The beach provides such rich pickings that increasingly the smart birds – ravens and magpies have taken to feeding there including on chicks and eggs, and control of town foxes are rightfully constrained to prevent poisoning of pets. Of the things we can control, it is ourselves and our dogs.
Our own dog is a beautiful border collie. At two and half she lives for pats. Not a malicious bone in her body.
But a chick; an egg are but collateral damage to a bounding leaping dog. Their loss would go unnoticed by us or them.
I couldn’t tell you if we have killed any.
Knowing what I now know and which I am attempting to share with you my fellow dog owners is that Point Norman and Screw Creek will be off the dog walking map.
It’s just too hard to enjoy yourself while looking for a chick that is so small it can hide in a heal print. Simply not worth it.
Simply put, dogs and plovers don’t and can’t mix. Dogs win. Plovers lose. That simple! It is an unfortunate fact, dog walkers, that there is an unequivocal difference between what you may prefer to be reality and what is factual reality.
For the declining population of Hooded Plover and the three other beach nesting birds, please take your dog anywhere else but Point Norman, Screw Creek and well away from fenced off areas.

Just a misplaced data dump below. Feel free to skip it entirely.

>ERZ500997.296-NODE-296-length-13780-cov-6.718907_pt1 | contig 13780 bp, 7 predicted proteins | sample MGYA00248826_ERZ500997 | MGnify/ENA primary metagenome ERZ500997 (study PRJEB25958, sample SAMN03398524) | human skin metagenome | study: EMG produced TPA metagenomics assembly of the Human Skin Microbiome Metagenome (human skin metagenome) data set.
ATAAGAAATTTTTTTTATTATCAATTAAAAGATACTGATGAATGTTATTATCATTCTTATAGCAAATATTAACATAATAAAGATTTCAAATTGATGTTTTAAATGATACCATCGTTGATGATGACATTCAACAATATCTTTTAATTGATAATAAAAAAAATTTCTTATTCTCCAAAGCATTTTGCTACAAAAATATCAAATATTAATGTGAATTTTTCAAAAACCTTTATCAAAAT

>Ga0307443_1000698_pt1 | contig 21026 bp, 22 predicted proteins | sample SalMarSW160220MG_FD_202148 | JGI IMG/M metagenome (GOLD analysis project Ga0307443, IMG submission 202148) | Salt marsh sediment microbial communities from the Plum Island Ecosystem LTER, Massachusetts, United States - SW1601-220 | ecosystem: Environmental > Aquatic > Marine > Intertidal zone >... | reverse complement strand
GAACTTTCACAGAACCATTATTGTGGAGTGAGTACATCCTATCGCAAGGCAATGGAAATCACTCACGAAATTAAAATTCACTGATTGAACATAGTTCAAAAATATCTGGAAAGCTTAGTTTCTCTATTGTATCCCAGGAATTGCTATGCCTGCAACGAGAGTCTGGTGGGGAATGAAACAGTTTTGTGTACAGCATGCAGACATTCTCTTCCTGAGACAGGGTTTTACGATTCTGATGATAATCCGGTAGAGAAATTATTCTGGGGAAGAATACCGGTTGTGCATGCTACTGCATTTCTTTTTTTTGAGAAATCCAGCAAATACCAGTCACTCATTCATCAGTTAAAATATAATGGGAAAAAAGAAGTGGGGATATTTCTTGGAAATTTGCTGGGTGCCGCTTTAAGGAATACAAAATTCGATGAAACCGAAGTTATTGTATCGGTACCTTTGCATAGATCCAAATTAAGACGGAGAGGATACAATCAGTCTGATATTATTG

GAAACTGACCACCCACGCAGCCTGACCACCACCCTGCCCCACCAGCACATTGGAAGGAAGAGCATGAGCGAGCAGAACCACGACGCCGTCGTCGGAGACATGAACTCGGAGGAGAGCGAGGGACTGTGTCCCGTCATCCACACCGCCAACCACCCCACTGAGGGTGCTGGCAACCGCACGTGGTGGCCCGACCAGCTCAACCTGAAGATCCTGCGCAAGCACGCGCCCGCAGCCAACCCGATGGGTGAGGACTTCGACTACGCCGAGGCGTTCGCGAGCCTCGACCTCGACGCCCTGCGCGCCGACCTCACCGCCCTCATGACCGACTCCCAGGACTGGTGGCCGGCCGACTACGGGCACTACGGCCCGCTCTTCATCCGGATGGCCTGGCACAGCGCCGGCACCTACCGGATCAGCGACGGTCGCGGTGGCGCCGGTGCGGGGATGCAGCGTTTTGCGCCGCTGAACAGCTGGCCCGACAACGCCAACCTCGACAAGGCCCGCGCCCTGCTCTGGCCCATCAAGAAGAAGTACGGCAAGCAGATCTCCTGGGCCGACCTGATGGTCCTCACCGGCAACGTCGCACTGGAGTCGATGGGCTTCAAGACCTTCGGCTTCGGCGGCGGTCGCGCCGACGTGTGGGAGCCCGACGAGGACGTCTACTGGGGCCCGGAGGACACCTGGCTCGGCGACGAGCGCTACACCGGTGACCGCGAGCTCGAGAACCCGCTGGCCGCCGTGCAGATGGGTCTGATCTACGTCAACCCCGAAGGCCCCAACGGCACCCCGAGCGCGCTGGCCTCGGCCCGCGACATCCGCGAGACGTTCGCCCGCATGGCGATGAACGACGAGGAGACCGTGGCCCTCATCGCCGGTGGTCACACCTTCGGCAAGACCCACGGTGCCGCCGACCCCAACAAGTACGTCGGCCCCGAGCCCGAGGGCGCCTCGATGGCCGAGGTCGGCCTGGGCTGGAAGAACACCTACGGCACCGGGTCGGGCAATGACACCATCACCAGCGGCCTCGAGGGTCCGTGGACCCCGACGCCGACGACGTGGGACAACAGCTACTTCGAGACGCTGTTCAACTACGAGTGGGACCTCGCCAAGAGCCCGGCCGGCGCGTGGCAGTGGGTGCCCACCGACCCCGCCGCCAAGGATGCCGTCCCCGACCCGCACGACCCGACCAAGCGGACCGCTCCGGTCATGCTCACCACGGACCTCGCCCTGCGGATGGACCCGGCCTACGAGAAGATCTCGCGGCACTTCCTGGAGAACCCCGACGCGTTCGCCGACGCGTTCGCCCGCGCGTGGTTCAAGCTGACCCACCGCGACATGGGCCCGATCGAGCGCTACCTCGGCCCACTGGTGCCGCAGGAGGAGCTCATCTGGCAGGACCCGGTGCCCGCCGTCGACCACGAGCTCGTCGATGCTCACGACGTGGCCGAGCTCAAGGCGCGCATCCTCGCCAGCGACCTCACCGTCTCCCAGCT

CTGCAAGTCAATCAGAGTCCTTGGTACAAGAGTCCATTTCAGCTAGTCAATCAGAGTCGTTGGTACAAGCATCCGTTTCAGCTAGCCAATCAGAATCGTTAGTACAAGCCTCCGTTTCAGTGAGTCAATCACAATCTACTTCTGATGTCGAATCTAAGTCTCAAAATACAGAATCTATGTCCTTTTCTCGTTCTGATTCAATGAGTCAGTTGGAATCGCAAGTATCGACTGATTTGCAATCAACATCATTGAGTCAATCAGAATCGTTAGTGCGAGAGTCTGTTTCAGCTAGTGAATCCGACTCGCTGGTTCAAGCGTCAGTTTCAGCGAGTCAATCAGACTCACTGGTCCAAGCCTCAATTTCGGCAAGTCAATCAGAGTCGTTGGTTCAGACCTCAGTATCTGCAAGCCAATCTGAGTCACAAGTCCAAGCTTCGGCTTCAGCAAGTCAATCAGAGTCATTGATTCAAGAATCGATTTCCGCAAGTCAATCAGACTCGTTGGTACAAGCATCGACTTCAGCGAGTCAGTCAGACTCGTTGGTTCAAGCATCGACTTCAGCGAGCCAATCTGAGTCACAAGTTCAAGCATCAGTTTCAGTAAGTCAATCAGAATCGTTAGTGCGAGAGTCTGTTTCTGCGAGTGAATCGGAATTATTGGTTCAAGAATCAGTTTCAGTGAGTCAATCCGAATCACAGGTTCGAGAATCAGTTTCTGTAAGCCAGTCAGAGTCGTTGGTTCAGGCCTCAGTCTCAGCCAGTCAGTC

Is your dog’s recreation more important than the extinction of a species? Really, there is no argument. Dogs can run on a park or an oval on many other sections of beach. The birds simply have no options.
This is not just the bleating of another superannuated beach lover with nothing better to do.
Threatened species recovery is serious business, and serious for big business.
The staff from the Leongatha Quarry of Holcim (Readymix) were at the workshop in force. Holcim is a major sponsor of the BirdLife Australia Threatened Bird Network.
The beach-nesting birds are an asset for the town of Inverloch. Point Norman is unique in Victoria.
I would be more than glad to have you join us to see what all the fuss is about. We have high powered specialist tripod mounted bird spotting scopes which really bring the beauty of that distance spec to life.
Ed Thexton, Inverloch.
Birds and dogs